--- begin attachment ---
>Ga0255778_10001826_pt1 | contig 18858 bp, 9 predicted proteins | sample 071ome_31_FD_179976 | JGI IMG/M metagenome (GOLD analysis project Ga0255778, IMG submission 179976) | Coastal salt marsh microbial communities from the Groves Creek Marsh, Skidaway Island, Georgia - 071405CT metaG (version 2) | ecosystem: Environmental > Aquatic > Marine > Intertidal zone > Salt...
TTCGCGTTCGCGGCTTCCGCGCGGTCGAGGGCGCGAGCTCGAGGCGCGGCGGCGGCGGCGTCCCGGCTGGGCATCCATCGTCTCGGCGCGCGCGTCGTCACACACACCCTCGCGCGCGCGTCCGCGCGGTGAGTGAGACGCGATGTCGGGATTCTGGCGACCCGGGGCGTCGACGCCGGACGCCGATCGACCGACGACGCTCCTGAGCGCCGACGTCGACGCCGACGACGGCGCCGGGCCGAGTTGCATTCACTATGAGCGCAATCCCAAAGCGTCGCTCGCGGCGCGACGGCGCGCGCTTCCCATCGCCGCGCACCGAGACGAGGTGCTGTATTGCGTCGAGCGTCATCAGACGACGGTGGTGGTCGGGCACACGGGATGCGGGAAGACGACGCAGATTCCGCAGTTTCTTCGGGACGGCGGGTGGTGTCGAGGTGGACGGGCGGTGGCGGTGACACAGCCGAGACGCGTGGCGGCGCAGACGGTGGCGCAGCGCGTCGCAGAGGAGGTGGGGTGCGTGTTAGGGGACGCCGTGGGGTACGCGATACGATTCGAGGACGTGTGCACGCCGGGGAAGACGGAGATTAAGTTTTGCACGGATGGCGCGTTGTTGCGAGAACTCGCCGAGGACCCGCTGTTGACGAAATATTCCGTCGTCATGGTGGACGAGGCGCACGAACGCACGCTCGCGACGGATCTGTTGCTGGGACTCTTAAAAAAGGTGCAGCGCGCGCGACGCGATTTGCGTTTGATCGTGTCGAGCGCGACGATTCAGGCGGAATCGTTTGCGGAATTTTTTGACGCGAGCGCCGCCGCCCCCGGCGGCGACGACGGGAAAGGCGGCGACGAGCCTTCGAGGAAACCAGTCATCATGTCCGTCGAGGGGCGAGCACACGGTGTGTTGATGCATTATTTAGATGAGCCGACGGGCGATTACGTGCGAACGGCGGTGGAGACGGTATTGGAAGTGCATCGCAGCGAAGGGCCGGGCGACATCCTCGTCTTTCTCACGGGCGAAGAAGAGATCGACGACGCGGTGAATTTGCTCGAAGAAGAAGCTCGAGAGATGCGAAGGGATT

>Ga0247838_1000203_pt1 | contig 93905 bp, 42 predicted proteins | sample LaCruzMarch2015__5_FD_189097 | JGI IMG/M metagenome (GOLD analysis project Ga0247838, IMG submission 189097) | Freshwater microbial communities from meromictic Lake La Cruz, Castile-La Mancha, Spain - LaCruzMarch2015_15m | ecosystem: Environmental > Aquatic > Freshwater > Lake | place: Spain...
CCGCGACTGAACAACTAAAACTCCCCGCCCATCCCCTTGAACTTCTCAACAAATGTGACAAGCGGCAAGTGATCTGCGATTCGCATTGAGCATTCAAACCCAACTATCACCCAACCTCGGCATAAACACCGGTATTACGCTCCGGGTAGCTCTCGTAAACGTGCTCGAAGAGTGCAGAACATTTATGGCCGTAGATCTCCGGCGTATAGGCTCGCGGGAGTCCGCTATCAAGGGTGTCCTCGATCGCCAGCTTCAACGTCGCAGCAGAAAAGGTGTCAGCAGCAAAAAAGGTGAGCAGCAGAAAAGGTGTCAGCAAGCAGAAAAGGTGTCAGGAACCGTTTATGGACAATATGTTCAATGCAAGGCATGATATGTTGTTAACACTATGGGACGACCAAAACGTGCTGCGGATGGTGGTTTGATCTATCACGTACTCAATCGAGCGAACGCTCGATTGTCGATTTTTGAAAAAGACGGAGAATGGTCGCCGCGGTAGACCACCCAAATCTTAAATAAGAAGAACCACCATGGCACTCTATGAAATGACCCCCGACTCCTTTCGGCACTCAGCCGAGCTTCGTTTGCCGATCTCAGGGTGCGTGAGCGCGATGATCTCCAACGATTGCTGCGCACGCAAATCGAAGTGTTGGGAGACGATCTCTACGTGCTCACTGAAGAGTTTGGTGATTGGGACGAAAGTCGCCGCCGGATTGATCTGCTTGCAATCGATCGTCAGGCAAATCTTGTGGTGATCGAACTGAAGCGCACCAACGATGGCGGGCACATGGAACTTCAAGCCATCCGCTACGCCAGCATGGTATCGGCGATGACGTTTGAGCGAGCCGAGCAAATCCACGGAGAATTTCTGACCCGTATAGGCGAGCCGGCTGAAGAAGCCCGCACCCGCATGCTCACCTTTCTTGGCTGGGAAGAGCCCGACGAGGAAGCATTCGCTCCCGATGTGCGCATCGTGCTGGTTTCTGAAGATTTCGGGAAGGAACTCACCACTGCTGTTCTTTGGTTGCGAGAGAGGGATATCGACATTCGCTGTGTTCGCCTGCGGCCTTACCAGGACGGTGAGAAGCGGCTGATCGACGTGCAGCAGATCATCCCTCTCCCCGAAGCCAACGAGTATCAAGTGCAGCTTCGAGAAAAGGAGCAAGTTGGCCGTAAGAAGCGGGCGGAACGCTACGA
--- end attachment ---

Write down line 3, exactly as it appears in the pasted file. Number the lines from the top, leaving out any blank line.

>Ga0247838_1000203_pt1 | contig 93905 bp, 42 predicted proteins | sample LaCruzMarch2015__5_FD_189097 | JGI IMG/M metagenome (GOLD analysis project Ga0247838, IMG submission 189097) | Freshwater microbial communities from meromictic Lake La Cruz, Castile-La Mancha, Spain - LaCruzMarch2015_15m | ecosystem: Environmental > Aquatic > Freshwater > Lake | place: Spain...